Log Springs Meadow Restoration

Salmonid Habitat Restoration and Acquisition

Instream Habitat
Project ID16-Warm-03
Recovery DomainsInterior Columbia
Start Date10/15/2017
End Date11/30/2021
Last Edited10/21/2021
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The CTWSRO has planned an interdisciplinary project to address many of the natural resource concerns in the Coyote Creek watershed on the Warm Springs Indian Reservation. The Fish Habitat Program will be responsible for the restoration and long term protection of the core features of the wet meadow system, commonly known as Log Springs, located in the upper watershed of Coyote Creek. Riparian protection fencing has been constructed under a separate project and funding source. PCSRF funds will be used for meadow restoration. The primary project purpose is to reduce erosion and delivery of fine sediments to important downstream spawning and rearing habitats.

Below are the project elements that he PCSRF will fund, along with BPA funds:

1. Install beaver dam analogs and vegetated channel swales/check structures throughout (water retention structures) to force water onto floodplain, retain, store and infiltrate runoff, and reduce stream power. Additional hydraulic modeling is ongoing and will identify the quantity and exact location of each structure. Beaver dam analogs are meant to act as “live structures” with plantings and cuttings that increase structure’s stability and roughness over time; thus they are more appropriate for locations that will experience enough flow to water vegetation. Check structures and swales will be constructed of earth and will be placed in channels likely to experience infrequent or minimal flow, or very high flows that would blow out an analog.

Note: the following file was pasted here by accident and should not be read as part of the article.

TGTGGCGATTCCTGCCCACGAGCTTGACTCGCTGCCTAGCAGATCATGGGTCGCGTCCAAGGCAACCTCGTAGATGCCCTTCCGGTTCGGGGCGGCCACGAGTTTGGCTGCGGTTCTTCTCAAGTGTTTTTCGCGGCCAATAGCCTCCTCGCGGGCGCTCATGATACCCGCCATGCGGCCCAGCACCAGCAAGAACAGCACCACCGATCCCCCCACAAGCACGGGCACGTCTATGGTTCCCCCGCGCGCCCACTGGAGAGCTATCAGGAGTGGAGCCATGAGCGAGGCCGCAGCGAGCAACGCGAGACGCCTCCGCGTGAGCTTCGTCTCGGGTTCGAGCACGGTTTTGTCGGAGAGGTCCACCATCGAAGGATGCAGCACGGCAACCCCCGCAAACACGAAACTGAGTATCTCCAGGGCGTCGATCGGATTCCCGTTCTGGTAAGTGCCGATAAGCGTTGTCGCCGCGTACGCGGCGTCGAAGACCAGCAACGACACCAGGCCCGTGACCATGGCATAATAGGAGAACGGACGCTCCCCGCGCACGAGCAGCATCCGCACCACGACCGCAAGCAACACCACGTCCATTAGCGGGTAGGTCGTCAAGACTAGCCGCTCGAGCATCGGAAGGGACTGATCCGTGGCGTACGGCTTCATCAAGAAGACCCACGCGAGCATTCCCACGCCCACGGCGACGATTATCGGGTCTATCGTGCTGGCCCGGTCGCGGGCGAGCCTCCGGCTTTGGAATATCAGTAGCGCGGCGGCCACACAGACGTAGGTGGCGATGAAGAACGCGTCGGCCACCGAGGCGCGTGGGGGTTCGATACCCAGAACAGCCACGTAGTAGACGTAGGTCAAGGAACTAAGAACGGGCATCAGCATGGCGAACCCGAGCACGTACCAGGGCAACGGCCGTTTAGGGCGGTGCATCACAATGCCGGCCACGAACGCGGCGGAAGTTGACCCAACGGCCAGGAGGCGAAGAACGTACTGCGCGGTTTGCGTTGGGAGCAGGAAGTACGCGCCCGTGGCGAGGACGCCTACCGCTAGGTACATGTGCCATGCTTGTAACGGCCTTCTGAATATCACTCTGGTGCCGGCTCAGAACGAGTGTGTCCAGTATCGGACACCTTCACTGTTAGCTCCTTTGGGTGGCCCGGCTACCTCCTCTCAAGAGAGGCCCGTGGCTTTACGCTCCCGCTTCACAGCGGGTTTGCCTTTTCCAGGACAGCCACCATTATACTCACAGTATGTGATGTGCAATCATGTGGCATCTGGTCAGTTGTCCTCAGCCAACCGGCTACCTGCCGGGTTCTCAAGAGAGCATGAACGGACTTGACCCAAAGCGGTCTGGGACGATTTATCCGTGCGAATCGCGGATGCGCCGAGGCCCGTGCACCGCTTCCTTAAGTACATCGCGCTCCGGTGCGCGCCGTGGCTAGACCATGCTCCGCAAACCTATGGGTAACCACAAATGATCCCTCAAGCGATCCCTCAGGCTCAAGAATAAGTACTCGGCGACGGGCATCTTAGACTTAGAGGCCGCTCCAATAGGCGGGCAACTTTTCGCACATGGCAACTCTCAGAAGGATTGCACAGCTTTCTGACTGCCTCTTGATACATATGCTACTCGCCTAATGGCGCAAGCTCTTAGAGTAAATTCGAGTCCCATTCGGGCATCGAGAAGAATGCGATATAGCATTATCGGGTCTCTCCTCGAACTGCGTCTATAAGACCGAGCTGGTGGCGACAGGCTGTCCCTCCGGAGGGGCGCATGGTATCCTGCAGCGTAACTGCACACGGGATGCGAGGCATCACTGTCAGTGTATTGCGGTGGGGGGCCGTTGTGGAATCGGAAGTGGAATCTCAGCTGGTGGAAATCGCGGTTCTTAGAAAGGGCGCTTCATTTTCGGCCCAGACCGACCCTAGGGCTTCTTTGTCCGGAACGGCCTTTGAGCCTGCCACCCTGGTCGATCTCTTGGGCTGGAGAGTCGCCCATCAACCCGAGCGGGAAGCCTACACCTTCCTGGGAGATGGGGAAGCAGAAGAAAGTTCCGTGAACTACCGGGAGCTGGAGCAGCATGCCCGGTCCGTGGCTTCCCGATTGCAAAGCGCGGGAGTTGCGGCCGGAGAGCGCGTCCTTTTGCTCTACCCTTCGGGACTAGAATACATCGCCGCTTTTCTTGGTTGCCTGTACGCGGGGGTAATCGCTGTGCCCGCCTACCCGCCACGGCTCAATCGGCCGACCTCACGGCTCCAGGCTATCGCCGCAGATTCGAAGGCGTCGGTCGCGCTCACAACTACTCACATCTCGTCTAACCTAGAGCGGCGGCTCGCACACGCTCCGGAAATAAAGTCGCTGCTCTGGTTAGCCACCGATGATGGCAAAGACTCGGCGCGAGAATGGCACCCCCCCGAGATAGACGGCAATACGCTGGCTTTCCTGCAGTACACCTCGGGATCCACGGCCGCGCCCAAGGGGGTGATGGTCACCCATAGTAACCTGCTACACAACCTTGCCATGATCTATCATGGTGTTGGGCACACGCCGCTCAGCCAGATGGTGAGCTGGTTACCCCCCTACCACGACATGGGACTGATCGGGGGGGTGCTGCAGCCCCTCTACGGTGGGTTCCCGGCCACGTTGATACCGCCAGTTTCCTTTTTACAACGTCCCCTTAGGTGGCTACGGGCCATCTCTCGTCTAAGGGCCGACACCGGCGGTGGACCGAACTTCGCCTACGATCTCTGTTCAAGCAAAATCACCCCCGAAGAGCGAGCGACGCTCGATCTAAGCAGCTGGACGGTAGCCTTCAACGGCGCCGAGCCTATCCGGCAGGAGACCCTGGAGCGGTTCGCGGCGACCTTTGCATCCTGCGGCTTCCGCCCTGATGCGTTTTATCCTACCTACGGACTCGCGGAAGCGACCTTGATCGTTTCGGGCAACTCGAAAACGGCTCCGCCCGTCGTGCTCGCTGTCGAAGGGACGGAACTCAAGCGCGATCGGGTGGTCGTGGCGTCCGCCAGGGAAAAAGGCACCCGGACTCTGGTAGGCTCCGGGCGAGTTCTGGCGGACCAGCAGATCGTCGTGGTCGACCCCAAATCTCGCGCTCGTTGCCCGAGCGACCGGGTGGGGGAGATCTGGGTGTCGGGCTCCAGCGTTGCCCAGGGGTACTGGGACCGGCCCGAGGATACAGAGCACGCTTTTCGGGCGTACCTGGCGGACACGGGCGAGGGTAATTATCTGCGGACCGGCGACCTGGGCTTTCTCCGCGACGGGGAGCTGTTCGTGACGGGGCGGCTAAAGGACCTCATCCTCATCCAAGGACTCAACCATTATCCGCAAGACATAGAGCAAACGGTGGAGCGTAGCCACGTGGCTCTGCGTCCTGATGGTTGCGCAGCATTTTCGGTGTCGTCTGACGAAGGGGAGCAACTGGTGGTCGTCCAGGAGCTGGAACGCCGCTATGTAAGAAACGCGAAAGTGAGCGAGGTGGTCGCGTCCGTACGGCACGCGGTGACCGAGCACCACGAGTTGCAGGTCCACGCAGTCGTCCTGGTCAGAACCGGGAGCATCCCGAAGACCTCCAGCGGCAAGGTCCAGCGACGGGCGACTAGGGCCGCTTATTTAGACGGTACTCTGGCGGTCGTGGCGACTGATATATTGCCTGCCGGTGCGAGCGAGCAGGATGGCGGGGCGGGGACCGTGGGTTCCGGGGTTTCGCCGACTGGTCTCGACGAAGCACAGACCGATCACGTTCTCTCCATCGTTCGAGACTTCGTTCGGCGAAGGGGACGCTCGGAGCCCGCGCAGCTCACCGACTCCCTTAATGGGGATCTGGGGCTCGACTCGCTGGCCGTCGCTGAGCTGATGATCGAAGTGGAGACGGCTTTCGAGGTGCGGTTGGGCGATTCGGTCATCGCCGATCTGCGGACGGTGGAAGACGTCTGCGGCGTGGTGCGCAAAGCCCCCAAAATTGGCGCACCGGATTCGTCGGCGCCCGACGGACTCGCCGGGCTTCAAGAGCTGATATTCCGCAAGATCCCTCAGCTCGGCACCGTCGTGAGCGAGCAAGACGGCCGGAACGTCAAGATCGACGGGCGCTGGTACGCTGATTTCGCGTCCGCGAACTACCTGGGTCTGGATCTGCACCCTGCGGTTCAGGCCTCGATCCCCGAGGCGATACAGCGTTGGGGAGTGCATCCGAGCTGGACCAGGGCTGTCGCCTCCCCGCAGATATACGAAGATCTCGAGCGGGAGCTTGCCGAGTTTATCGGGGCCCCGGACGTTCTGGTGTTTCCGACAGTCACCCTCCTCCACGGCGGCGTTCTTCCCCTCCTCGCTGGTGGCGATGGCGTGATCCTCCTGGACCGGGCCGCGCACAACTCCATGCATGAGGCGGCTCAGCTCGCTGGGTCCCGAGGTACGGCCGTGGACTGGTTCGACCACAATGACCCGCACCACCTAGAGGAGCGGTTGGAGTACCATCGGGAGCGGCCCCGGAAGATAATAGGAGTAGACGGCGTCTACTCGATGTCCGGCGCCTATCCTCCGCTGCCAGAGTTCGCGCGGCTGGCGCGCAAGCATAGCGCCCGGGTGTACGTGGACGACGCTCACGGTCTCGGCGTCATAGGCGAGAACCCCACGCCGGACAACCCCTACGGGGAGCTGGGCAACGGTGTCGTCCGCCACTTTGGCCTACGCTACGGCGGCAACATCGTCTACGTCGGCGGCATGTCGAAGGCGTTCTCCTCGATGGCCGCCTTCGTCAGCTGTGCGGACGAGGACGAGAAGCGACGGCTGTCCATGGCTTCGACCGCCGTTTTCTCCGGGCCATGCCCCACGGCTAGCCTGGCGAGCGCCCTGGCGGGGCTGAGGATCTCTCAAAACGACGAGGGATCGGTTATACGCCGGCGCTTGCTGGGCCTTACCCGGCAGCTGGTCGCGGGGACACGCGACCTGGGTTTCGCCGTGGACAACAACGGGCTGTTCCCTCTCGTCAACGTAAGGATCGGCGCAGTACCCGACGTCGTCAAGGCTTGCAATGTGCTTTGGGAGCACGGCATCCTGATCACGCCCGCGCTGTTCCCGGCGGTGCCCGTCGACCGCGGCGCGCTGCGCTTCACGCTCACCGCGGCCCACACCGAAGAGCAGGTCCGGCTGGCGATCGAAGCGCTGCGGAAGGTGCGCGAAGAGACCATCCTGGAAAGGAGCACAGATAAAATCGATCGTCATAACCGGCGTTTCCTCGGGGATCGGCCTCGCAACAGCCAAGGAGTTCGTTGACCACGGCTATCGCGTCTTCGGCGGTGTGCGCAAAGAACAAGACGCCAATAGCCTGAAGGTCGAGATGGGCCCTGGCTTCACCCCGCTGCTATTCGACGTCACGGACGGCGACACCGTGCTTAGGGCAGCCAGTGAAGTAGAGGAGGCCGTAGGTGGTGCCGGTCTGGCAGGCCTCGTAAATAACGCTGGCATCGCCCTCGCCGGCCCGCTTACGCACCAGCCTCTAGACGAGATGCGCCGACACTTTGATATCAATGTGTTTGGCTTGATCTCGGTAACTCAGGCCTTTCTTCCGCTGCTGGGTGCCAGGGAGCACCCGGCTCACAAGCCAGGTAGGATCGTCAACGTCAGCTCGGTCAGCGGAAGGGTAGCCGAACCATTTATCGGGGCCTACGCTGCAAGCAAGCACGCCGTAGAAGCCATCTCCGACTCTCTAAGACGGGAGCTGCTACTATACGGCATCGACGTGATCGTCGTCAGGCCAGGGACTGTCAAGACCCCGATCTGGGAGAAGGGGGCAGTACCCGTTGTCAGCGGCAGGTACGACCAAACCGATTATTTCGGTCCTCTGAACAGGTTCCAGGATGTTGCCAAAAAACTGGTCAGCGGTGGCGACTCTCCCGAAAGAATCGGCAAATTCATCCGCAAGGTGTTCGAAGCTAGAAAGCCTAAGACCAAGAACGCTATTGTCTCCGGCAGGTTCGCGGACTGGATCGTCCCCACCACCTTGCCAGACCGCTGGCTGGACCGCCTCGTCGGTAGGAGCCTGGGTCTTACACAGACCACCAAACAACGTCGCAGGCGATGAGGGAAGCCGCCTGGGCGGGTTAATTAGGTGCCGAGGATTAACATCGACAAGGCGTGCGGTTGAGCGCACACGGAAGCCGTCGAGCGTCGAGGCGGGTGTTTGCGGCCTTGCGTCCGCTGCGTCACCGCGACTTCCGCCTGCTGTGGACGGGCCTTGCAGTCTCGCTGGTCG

2. Remove or contour berms – reduce stream energy in existing scoured channels by removing or contouring berms, thus allowing for connectivity with historic channels. Additional hydraulic modeling is ongoing and will determine the amount of removal and contouring that is necessary to attain project objectives. Removal and contouring, in conjunction with structure placements, will be designed to preserve a certain amount of inundation above the existing berm locations.

3. Slope vertical streambanks and grade selected areas of the floodplain – reduce local streambank erosion, provide planting surfaces and native vegetation recruitment by sloping vertical streambanks. Additionally, bank sloping will reduce erosion and subsequent downstream sedimentation. Both sloping and floodplain grading will allow for additional water storage capacity leading to meadow expansion.

4. Partition stream flows – force flow into relic channels and swales through the installation of water retention structures. The flow capacity of each channel/swale and the extent of partitioning will be determined with ongoing modeling and subsequent project designs.

5. Fill entrenched channel segments – in order to attain project objectives, segments of existing stream channels will be filled. Material for the filling of channels will be acquired from berm removals. Not all entrenched channels can, or should, be filled. The appropriate locations and channel fill elevations will be based on modeling, LIDAR and topographical surveys.

6. Channel alignments and sinuosity will be evaluated during the design process. If improved alignments and increased sinuosity are needed to reduce erosion and support revegetation then these elements will be enter consideration.